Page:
The unusual pharmacology of McN-A-343 was first described by Roszowski in 1961. The agonist appeared to be a selective stimulant of muscarinic receptors in sympathetic ganglia, now known to be the muscarinic M1 receptor subtype. However, subsequent research demonstrated that McN-A-343 is a partial agonist with similar affinity at all five muscarinic acetylcholine receptor subtypes and its relative selectivity depends on a higher efficacy at the M 1 (and M4) subtypes. Being a partial agonist its action is also dependent on factors, such as receptor density and coupling efficacy between receptor activation and tissue response. Nevertheless, the relatively high efficacy at M1 receptors led to its widespread use as an aid to distinguish responses mediated through M1 receptors from those utilizing M2 or M3 muscarinic receptor subtypes, especially in the CNS. There is also evidence that it has an allosteric action at some receptor subtypes. Recently, it was demonstrated that McN-A-343 can bind to an allosteric site on the M2 receptor as well as to the orthosteric site and has thus been termed a "bitopic agonist". This allosteric site differs from that occupied by allosteric modulators, such as gallamine. Comparison of comparable mutagenic changes in M2 and M4 receptors also suggests that McN-A-343 utilizes different regions of the two receptors for ERK1/2 activation. McN-A-343 has a number of non-muscarinic actions. These include activation of some types of nicotinic acetylcholine receptors, antagonism of serotonin 5-HT3 and 5-HT 4 receptor subtypes, inhibition of the uptake1 mechanism and a local anesthetic action.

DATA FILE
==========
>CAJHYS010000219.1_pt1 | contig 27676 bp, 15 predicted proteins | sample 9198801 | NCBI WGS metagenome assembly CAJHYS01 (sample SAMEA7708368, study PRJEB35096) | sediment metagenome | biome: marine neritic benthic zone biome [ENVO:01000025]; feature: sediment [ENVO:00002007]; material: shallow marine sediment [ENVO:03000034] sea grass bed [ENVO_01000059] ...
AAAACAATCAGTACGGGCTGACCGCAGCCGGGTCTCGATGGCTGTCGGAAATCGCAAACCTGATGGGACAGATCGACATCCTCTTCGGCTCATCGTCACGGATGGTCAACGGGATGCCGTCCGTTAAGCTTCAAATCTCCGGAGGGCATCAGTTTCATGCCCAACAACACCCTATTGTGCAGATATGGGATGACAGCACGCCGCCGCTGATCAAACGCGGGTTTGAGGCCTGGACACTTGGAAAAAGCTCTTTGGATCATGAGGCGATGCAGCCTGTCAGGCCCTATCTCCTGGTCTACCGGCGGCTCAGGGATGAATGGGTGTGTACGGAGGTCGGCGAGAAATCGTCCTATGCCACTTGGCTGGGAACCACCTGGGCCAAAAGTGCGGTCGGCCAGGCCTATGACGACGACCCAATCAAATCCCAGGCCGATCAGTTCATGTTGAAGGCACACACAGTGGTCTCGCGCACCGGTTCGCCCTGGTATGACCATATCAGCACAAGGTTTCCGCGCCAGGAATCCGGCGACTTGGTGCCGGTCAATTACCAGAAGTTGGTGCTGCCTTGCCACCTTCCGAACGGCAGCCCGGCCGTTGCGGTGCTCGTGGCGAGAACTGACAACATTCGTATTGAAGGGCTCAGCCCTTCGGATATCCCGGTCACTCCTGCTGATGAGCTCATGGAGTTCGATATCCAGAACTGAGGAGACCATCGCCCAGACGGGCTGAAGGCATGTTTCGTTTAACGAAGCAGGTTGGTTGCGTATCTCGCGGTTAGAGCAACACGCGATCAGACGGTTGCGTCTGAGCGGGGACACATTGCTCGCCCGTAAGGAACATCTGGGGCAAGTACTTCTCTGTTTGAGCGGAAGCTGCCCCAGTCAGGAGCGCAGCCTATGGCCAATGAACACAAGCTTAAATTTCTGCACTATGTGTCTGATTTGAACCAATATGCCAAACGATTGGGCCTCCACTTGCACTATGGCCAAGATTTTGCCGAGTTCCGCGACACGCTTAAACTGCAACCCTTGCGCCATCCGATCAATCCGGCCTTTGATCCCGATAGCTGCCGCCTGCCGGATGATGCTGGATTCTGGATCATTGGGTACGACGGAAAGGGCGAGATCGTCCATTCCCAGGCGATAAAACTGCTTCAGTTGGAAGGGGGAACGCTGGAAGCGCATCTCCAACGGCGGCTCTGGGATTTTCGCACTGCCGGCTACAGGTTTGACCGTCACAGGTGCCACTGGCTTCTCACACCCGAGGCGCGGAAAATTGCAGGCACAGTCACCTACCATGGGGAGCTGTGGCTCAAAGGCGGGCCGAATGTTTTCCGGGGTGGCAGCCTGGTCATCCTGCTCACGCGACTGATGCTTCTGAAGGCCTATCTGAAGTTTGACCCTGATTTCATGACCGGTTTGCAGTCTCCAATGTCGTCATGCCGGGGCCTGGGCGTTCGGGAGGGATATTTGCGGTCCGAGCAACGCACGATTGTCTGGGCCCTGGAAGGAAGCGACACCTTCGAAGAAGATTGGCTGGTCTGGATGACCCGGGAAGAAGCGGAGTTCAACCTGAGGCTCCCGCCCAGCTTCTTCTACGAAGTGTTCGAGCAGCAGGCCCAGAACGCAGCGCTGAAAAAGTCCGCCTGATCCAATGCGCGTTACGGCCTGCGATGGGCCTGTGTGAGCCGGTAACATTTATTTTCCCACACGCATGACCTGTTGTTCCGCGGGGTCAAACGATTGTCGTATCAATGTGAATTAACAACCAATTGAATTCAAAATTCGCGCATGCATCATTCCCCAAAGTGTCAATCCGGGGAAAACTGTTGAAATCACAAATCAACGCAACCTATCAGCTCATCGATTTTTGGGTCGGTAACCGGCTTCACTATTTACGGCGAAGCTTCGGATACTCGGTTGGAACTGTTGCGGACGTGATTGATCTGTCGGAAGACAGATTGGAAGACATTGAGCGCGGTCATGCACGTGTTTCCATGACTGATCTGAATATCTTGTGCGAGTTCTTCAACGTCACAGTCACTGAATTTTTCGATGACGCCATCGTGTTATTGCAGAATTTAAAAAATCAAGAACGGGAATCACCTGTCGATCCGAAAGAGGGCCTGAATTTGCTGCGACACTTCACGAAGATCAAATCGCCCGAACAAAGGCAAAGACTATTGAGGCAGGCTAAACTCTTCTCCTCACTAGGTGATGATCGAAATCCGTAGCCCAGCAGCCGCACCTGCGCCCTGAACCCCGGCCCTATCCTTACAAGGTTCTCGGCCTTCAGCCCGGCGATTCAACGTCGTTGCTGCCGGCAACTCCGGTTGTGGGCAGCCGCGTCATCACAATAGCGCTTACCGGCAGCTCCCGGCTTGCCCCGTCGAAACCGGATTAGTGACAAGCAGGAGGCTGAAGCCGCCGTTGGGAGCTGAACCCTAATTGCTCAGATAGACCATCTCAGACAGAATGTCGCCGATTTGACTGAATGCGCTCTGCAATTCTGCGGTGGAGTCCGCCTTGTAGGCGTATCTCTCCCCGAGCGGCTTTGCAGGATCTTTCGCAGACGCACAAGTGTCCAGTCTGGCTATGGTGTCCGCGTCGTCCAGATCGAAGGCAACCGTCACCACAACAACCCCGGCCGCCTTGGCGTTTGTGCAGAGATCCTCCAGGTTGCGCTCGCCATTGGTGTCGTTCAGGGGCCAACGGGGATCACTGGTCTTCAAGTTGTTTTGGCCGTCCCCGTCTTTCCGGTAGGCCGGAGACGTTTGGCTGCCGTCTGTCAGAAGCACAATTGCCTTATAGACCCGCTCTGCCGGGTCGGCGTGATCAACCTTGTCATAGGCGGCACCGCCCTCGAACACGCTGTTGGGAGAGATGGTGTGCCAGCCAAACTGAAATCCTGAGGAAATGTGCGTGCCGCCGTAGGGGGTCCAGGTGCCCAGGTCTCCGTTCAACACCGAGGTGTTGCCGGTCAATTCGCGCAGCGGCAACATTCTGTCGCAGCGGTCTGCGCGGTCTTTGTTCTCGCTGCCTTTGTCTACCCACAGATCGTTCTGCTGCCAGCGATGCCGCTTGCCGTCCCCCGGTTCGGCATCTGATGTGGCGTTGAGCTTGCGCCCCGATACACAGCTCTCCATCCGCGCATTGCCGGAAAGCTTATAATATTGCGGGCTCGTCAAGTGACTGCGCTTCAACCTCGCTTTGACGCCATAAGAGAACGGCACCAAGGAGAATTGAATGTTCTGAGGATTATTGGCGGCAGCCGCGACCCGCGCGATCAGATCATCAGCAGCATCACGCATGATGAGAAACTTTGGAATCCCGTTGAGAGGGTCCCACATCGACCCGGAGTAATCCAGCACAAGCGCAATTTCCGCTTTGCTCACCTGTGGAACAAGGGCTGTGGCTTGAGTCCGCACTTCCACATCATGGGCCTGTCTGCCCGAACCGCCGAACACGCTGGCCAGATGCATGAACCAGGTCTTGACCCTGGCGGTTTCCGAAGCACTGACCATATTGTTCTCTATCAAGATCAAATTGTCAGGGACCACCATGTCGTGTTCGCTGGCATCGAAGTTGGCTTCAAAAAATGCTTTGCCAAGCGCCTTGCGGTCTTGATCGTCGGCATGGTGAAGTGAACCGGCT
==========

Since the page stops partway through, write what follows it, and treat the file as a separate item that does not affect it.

- Bitopic agonist
- Muscarinic acetylcholine receptors
- Partial agonist